— Slave Narratives: A Folk History of Slavery in the United States From Interviews with Former Slaves - Georgia Narratives, Part 3 • Works Projects Administration

... Federal Government and the several States, and the reciprocal rights and powers of each, have never been settled, except in part. Upon matters of taxation and commerce, and the diversified questions that arise in times of ...
— Atlantic Monthly, Vol. 12, August, 1863, No. 70 - A Magazine of Literature, Art, and Politics • Various

... prepared by the Labour Department of your Federal Government. I suppose they may be relied upon. They show the increased cost of living during the last five years. You know yeresel' the increase in wages. Mr. Maitland, I am told ye are a just man, an' we ask ye tae dae the ...
— To Him That Hath - A Novel Of The West Of Today • Ralph Connor

... under weigh, and proceeded down Tar river to Durham's creek, and sent a party out to fish; afterwards she steamed down the river, and anchored off North creek, and there brought a boat to, which had permission from the Federal Government to trade with the loyal people of Beaufort county, N.C. On the 14th, got under weigh and steamed over to South creek; from thence down to the mouth of Tar river, and anchored. On the 15th, the Valley City ...
— Reminiscences of Two Years in the United States Navy • John M. Batten

... the public with access to constitutionally protected speech. Under this theory, even if it does not violate the First Amendment for a public library to use filtering software, it nonetheless violates the First Amendment for the federal government to require public libraries to use filters as a condition of the receipt of federal funds. The government contends that this case does not fall under the unconstitutional conditions framework because: (1) as state actors, the recipients of the funds ...
— Children's Internet Protection Act (CIPA) Ruling • United States District Court for the Eastern District of Pennsylvania

... necessary for the student to visit Washington, the Capital of the United States of America. Here he will find the President, or the chief of the nation. With the co-operation of his Cabinet and a large staff of assistants, the President administers the affairs of the Federal Government. He may be a new man and have had no previous training in diplomacy, and little administrative experience, but in all probability he is a man of resource and adaptability, who has mastered every detail ...
— America Through the Spectacles of an Oriental Diplomat • Wu Tingfang

... between the State and the general government, if the resistance be limited on both sides to the civil process, the State, by its inherent sovereignty, standing upon its reserved powers, will prove too powerful in such a controversy, and must triumph over the Federal government, sustained by its delegated and limited authority; and in this answer we have an acknowledgment of the truth of those great principles for which the State has so ...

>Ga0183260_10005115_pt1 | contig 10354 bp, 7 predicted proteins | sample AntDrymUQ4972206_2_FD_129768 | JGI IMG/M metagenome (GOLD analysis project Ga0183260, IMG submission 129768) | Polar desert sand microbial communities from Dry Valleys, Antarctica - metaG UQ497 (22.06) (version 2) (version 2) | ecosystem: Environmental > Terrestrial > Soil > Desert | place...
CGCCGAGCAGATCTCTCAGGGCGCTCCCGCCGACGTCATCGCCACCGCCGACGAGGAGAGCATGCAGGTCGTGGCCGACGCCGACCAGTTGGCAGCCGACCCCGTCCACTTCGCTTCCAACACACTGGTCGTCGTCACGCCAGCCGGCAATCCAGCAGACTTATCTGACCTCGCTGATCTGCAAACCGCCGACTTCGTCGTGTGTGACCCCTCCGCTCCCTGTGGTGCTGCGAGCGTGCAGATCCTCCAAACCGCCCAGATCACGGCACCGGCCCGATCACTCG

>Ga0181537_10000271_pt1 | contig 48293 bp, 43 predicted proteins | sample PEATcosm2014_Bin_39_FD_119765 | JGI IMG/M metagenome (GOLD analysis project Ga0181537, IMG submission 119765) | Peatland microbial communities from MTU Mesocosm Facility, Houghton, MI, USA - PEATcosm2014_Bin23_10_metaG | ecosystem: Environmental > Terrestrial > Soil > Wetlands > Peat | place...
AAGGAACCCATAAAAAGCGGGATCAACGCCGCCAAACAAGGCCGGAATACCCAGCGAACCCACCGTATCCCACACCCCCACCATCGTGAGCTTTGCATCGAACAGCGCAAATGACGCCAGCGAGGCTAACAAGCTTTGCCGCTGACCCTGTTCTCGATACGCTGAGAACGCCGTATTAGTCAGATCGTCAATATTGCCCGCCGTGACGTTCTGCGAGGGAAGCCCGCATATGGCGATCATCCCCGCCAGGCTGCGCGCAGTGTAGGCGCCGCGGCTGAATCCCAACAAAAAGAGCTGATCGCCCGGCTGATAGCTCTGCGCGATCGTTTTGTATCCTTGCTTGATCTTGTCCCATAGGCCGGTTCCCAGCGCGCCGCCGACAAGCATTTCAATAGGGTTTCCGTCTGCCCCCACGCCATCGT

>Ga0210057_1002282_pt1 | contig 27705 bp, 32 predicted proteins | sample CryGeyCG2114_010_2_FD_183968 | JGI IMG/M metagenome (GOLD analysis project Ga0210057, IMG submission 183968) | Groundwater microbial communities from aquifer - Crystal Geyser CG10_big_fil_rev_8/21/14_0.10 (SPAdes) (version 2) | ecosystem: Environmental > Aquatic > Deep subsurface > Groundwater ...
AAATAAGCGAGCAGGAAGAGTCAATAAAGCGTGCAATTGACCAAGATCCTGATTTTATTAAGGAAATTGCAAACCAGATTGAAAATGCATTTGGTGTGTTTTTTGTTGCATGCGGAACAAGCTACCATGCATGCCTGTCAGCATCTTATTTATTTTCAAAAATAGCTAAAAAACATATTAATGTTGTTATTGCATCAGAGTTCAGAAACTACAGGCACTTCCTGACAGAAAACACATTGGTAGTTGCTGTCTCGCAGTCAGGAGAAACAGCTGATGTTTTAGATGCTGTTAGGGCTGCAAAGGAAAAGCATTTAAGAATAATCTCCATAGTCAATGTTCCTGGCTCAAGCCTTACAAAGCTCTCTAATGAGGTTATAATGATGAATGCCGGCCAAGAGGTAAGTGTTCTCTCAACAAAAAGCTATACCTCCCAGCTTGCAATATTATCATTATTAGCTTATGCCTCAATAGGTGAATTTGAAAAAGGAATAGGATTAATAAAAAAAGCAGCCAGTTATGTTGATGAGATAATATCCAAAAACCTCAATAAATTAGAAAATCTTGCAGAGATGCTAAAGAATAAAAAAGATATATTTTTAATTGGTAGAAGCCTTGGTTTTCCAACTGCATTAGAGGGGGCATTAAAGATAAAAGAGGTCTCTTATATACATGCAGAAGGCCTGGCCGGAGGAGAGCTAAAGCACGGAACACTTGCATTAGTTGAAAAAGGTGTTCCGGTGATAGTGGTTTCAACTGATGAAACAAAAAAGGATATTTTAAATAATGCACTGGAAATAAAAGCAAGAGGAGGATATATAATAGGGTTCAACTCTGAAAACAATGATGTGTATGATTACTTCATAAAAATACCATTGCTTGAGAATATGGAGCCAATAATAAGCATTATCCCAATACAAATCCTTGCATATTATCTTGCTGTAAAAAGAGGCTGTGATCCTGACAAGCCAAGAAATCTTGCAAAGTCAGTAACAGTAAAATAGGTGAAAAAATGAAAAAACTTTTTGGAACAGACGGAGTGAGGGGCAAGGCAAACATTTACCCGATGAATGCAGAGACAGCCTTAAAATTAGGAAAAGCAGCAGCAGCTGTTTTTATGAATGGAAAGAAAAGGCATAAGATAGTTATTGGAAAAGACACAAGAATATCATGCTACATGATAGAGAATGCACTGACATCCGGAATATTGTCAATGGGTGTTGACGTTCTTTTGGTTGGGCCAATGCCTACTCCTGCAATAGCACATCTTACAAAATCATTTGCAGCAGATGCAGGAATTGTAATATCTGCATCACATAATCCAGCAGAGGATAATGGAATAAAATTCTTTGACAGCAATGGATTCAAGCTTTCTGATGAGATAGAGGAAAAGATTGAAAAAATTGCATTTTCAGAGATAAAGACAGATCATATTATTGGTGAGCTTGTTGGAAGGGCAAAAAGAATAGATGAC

— Remarks of Mr. Calhoun of South Carolina on the bill to prevent the interference of certain federal officers in elections: delivered in the Senate of the United States February 22, 1839 • John C. Calhoun

... state-house was surrendered to the militia, ten thousand of whom had responded to Penn's call. Governor Kellogg took refuge in the custom-house. Penn was formally inducted into office. United States troops were hurried to the scene. Agreeably to their professions of loyalty toward the Federal Government, the insurgents surrendered the state property to the United States authorities without resistance, but under protest. The ...
— History of the United States, Volume 4 • E. Benjamin Andrews

... have been, most of them, captured under a flag of truce. I have heard so much indignation expressed by the Americans themselves at this conduct that I shall not comment farther upon it. It is the Federal government, and not the officers employed, who must bear the onus. But this war has been mortifying, and even dangerous to the Americans in another point. It has now lasted three years and more. General after general has been superseded, because they have not been able to bring it to a conclusion; ...
— Diary in America, Series One • Frederick Marryat (AKA Captain Marryat)

... of apostolic simplicity, and the Church's vast property been put to uses such as the Apostles would have approved. Guadalupe Victoria would probably have been as little averse to the confiscation of ecclesiastical property as was Thomas Cromwell himself. The fear that a firm and stable federal government would interfere with the privileges of the Church, and would not cease such interference until the change had been made perfect, which implied the Church's political destruction, is one of the chief reasons why no such government ...
— The Atlantic Monthly, Volume 5, No. 28, February, 1860 • Various

... secure the endorsement and acceptance of this principle by all chambers of commerce, industrial and commercial bodies, and all organizations of labor? Such action I feel confident would be overwhelmingly backed by public opinion and cordially approved by the federal government. The assurance thus given of a closer relationship between the parties to industry would further justice, promote good-will, and help to bridge the gulf ...
— Modern American Prose Selections • Various



Words linked to "Federal government" :   regime, Washington, United States, U.S., US Government, government, United States government, U.S. government, capital, authorities